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EXERCISE 4. Prepare short reports on the following topics. The reports are to be translated in the class




· The assembly line of Henry Ford.

· Marketing and advertising in Russia.



8. HOW FIRMS COMPETE


 


Perfect Competition: Many Buyers And Sellers

The laws of supply and demand operate as we have described them only under conditions ofperfect competition. A perfectly competitive market, according to economists, requires all of the following conditions:

· Many buyers and sellers; no individual or group can influence the behavior of the market.

· Identical goods or services offered for sale.

· No buyer or seller knows more than any other about the market.

· Buyers and sellers are able to enter or leave the market at will.

Few markets have all these characteristics. The New York Stock Exchange, the American Stock Exchange and other similar securities markets, however, are good examples of perfect competition.

· There are so many buyers and sellers of stocks and bonds, that (with few exceptions) no individual or group can control the market for any single security.

· The individual securities of a particular firm are totally interchangeable.

· All securities transactions are recorded and the informa­tion is made available to the general public.

· Traders can buy or sell individual securities at will.

Can you think of other examples of competitive markets?

Monopolistic Competition:

Many Unique Products

Perfect competition and perfectly competitive markets exist in only a few businesses or industries. In fact, most businesses work very hard to make consumers believe that their products and services are special or unique. When many firms are selling similar products and services while explaining how they are "new and improved" or "used by professionals," or "the best value for the lowest price," the market is no longer perfectly competitive. Economists describe a market with many sellers providing similar but not identical products asmonopolistic competition.

Mary Lou and Hot Dog Harry operate competing side­walk stands fairly close to one another on the same street in town. At lunchtime both Mary and Harry do a brisk business, and they both have their steady customers. Ask Mary's regulars why they prefer her hot dogs and they might tell you that they think the sauerkraut she serves with them is something special or that they like the courteous way in which she treats her customers. Harry's customers are equally enthusiastic about his frankfurters and about Harry. Harry charges $.90 for his hot dogs. Mary Lou charges $.95. There is another stand a few blocks away where the frankfurters sell for $.85, but that one does not do as well as Mary Lou or Hot Dog Harry.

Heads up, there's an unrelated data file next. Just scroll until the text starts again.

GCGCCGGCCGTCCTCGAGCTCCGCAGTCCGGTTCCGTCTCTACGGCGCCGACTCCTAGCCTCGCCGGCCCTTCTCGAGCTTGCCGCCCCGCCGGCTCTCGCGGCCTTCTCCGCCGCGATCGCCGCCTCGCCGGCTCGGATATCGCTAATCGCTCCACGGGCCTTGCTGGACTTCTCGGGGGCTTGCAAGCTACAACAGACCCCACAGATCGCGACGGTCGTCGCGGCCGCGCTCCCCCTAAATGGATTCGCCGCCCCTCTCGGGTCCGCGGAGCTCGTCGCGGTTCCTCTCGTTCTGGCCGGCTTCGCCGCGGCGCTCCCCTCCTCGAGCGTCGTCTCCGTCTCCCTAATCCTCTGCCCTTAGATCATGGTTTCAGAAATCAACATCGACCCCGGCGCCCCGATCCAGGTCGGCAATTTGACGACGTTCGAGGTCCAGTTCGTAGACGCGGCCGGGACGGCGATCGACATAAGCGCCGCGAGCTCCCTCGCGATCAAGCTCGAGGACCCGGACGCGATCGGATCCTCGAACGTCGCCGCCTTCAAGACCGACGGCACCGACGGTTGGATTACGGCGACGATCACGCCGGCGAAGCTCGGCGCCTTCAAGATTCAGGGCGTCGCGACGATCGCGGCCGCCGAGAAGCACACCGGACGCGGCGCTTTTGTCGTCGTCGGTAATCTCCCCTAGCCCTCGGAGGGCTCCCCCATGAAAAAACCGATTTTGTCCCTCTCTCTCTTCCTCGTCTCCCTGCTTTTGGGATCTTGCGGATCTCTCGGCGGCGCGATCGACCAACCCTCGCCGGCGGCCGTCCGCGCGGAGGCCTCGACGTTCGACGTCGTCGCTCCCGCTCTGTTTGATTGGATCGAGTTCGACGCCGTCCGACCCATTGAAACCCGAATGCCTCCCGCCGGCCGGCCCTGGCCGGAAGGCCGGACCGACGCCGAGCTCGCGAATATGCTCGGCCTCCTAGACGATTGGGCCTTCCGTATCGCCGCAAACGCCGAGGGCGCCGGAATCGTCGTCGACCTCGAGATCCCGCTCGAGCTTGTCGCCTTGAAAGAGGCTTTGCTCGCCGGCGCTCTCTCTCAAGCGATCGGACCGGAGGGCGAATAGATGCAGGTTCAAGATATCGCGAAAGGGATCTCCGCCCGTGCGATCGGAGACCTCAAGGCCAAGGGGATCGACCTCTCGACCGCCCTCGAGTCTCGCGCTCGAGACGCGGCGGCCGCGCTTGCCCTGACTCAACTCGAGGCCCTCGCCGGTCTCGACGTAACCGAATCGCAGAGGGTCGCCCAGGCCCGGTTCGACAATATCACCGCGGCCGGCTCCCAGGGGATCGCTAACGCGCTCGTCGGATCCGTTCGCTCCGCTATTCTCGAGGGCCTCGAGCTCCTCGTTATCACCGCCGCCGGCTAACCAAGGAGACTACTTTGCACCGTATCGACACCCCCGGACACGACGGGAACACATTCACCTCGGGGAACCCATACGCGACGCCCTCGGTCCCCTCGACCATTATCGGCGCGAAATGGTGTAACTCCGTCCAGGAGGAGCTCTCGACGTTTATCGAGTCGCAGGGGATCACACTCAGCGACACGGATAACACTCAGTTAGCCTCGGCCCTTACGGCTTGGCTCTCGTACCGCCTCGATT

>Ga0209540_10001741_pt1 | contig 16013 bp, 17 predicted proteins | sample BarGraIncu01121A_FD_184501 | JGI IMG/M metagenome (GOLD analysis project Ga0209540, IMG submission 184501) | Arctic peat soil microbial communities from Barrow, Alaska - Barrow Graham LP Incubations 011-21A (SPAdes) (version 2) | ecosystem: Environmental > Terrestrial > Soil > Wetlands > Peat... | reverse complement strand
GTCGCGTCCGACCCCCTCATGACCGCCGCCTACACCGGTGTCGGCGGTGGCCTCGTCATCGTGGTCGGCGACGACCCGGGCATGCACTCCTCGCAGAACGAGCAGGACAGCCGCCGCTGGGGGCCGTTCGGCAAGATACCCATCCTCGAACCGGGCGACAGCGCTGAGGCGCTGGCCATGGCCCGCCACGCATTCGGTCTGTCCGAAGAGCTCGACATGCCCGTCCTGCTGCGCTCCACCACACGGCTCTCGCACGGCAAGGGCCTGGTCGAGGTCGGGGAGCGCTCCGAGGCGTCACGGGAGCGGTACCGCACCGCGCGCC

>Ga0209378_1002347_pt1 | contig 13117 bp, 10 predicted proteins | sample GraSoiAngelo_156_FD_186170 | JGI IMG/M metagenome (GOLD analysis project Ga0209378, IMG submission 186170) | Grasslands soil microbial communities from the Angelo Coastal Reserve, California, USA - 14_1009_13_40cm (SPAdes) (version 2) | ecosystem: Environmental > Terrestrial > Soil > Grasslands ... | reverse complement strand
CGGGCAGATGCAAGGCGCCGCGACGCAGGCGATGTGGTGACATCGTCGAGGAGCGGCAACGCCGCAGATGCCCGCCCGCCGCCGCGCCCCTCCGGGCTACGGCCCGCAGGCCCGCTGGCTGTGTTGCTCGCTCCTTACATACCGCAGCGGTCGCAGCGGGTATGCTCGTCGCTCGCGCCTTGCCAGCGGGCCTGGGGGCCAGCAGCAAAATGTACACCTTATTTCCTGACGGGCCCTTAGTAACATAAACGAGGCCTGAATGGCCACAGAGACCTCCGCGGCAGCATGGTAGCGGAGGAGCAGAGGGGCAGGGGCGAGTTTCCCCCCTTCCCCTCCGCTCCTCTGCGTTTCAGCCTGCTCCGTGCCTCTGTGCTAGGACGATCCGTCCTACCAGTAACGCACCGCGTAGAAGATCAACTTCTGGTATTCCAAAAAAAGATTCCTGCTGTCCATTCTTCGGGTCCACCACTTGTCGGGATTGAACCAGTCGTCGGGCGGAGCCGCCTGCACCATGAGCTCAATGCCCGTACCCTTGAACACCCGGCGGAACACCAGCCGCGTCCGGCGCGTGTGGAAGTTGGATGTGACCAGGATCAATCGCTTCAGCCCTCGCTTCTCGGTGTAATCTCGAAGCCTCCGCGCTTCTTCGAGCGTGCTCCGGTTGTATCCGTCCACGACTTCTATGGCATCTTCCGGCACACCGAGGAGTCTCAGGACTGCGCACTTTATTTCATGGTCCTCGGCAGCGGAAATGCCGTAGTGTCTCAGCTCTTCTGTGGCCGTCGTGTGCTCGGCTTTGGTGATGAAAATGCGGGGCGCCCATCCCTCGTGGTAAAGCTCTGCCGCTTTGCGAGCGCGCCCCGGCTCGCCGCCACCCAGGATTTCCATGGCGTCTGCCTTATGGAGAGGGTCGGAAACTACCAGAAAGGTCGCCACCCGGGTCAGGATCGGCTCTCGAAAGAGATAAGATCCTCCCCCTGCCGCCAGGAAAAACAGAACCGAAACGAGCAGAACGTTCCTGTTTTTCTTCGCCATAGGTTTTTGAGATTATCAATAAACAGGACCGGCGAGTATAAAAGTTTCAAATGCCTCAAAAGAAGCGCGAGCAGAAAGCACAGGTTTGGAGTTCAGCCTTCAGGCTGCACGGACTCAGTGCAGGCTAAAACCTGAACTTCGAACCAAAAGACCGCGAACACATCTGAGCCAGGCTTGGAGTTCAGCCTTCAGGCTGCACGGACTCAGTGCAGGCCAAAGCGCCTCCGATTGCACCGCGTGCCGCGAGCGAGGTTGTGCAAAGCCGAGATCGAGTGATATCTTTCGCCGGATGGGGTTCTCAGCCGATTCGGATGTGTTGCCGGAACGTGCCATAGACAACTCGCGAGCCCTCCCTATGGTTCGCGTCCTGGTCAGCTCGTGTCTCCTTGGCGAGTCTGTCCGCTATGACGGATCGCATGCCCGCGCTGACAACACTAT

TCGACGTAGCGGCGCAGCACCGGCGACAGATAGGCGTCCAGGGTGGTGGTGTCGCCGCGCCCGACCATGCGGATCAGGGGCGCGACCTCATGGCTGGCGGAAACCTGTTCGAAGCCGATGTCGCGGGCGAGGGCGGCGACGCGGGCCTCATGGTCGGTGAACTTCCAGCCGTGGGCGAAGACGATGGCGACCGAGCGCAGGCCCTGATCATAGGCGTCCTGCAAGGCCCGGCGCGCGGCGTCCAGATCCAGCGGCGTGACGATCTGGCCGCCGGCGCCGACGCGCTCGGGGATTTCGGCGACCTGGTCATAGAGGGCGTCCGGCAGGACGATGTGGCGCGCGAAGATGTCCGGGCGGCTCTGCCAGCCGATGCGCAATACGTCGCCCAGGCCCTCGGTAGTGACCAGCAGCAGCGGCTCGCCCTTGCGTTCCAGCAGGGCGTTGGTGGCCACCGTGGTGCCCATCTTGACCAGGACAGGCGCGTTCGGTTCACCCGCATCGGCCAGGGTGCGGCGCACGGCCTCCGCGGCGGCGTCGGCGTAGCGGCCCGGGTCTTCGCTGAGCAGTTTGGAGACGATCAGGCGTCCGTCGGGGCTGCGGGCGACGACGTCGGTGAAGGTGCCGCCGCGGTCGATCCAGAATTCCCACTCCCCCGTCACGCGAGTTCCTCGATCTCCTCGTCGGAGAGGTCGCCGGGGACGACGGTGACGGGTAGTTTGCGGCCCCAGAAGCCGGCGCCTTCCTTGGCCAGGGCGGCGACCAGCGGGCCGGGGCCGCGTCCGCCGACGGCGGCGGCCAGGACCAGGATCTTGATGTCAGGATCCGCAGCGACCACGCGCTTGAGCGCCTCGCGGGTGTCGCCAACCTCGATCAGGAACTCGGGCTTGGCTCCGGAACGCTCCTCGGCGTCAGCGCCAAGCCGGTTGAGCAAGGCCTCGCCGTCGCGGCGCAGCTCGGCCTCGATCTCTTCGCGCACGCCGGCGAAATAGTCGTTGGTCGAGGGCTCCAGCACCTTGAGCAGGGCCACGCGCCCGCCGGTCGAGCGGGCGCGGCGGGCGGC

Although Mary Lou and Hot Dog Harry sell similar products, they are not the same in the minds of those who prefer one over the other. The effort to make a product more attractive than the competition's distinguishes monopolistic competition from perfect competition.

Although stock market trading is as close to perfect competi­tion as anything you can find, stockbrokers provide an example of monopolistic competition in a service industry. Stockbrokers will not claim that the shares of General Motors stock they buy or sell for you are any different from the shares that anyone else buys or sells. But stockbrokers do compete with one another for the public's business. They try to make their services more attractive than the competition's so potential customers will think of them the next time they think of investing.